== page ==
Ferrari President Luca Cordero di Montezemolo (L) and Mercedes-Benz motorsport's vice-president Norbert Haug leave Renault's team chief Flafio Briatore's boat after a Formula One Teams Association (FOTA) meeting on May 22, 2009 in Monte Carlo, two days ahead of the Monaco Formula One Grand Prix. AFP PHOTO / PASCAL GUYOT

Efforts to reach a Formula One cost-cutting agreement will not be thrown off track by the 'bump in the road' caused by Ferrari and Red Bull withdrawing from the teams' association FOTA, say Mercedes bosses.

Champions Red Bull and rivals Ferrari both said on Friday that they had handed in their notice, leaving Fota with only nine members out of 12 teams. Tail-enders Hispania quit in January.

The body was set up by all the teams to present a united front in negotiations with the commercial rights holders and governing FIA.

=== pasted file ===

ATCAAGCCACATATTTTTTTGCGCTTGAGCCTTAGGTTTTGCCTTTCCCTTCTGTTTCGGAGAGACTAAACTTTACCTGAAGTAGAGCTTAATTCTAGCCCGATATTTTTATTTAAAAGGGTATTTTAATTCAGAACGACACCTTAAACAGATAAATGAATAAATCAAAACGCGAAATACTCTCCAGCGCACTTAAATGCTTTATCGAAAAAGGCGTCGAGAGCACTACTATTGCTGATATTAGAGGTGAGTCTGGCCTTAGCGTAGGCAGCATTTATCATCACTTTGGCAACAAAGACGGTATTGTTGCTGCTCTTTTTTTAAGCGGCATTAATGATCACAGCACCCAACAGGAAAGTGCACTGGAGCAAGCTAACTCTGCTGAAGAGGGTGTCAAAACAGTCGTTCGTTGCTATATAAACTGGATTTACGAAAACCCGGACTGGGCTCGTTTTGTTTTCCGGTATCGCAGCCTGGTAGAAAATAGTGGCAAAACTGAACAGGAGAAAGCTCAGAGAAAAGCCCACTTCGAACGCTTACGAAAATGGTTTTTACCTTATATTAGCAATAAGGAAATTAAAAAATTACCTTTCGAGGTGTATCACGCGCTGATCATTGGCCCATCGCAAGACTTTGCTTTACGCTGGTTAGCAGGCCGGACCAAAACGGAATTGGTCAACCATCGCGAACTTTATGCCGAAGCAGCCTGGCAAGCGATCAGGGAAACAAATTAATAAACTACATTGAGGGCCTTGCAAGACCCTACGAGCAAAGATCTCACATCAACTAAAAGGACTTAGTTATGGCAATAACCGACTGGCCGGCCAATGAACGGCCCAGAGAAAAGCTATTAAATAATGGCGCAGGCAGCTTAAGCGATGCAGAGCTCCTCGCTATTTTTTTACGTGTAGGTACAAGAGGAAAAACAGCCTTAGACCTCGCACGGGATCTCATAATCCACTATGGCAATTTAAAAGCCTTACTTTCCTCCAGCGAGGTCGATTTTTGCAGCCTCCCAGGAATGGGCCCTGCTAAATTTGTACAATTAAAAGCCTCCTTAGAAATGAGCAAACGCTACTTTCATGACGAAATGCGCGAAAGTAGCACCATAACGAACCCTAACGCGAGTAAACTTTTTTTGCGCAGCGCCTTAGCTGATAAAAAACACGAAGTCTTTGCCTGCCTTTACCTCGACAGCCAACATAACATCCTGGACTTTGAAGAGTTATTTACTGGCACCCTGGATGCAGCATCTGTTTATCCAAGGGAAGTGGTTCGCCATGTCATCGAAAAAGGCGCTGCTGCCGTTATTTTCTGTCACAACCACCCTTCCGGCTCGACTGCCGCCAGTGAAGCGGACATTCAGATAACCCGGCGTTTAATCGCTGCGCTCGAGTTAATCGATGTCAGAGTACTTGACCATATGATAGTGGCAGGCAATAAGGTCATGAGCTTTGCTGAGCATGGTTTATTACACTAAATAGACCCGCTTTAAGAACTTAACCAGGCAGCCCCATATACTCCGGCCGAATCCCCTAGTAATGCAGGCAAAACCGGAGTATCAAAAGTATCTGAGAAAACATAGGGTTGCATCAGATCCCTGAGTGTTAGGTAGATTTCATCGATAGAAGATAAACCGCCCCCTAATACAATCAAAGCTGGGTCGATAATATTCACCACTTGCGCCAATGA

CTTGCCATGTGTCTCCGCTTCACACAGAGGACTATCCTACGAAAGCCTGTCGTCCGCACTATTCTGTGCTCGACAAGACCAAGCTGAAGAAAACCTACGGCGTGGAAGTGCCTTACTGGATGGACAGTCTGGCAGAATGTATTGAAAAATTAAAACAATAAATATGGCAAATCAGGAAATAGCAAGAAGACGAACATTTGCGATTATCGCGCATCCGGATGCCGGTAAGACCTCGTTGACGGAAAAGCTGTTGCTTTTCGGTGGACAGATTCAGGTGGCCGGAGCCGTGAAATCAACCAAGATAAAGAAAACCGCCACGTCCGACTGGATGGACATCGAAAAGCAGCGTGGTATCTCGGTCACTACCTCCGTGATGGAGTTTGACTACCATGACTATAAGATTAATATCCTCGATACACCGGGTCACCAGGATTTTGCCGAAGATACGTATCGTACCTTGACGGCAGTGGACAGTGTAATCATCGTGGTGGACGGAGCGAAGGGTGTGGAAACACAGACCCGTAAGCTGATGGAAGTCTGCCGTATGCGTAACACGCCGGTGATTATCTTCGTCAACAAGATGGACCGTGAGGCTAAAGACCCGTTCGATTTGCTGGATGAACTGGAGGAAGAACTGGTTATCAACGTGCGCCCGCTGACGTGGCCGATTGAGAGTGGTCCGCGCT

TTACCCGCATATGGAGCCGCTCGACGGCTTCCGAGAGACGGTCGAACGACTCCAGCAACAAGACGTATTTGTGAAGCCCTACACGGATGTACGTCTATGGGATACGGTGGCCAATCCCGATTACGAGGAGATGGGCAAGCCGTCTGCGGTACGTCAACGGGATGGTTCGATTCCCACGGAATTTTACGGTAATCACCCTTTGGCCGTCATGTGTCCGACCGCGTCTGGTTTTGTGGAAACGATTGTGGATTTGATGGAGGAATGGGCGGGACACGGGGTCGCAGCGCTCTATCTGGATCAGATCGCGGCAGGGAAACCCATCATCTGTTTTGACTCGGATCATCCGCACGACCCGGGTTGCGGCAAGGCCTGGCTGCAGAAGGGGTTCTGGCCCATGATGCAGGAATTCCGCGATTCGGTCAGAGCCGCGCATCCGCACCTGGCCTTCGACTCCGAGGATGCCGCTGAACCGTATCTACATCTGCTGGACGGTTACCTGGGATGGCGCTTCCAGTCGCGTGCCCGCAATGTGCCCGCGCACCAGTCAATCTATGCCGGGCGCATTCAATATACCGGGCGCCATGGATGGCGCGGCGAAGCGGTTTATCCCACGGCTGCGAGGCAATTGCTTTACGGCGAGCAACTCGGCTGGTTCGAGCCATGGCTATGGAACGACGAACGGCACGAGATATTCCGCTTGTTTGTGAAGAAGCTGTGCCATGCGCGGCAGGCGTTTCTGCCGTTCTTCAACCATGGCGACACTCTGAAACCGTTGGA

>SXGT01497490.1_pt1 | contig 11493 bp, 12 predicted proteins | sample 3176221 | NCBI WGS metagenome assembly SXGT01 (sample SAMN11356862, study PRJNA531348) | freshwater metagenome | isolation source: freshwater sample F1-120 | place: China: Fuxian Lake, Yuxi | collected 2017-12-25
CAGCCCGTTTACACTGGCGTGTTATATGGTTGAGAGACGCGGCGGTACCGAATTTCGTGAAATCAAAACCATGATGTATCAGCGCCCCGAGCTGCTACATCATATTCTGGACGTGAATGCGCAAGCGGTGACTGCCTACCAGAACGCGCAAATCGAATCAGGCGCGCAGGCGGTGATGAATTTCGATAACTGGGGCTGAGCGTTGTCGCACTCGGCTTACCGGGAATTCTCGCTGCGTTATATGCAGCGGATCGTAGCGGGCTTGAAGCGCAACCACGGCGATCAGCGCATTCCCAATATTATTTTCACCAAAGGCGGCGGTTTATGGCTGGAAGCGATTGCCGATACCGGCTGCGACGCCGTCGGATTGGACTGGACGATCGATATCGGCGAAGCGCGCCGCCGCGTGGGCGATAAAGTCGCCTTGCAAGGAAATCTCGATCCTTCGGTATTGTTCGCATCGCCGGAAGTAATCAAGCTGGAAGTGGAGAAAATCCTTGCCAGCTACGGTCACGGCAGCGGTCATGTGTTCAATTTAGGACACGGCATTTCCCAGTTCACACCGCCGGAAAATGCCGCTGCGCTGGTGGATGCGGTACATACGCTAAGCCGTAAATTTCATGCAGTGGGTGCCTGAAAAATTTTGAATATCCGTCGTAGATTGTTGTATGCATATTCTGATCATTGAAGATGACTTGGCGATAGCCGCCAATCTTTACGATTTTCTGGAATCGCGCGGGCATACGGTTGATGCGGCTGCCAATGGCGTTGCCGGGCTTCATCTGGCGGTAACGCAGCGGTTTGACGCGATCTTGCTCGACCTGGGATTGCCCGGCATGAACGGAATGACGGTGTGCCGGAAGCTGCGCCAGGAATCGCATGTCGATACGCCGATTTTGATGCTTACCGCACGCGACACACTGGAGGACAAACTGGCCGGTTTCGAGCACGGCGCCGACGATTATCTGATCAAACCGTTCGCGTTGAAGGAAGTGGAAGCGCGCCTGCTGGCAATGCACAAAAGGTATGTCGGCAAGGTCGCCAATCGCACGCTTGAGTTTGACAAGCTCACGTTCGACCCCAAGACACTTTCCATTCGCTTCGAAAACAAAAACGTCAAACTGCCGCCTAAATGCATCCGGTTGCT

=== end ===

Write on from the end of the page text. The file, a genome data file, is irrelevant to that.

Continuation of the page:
However top teams have been arguing over the shape of a renewed Resource Restriction Agreement to control costs and create a more level playing field for struggling smaller outfits.

Mercedes motorsport vice-president Norbert Haug said Fota still had a purpose.

“I think it is absolutely vital that Fota is existing,” he declared, adding that the targets remained the same whether teams were in or outside the grouping.

“The aims that we are having, the targets, are very important and I think it is up to the so-called top teams to really balance it out.”

Mercedes team CEO Nick Fry said Fota president Martin Whitmarsh, principal of Mercedes-powered McLaren, had done an excellent job as had his Ferrari predecessor Luca di Montezemolo.

“It's obviously quite a difficult time at the moment and clearly we are very supportive of cost control in Formula One,” said Fry, whose team have made a rash of high-profile technical signings recently.

“It's a difficult thing to achieve when everybody is so competitive but we certainly will work with others to try and fulfil the aim of an RRA.

“I think even though Ferrari have withdrawn at the moment they also are intent on finding a solution to this,” Fry added.

“We've certainly hit a bump in the road but I believe that work will continue in the background to try and resolve this and we will do whatever we can to support that.” - Reuters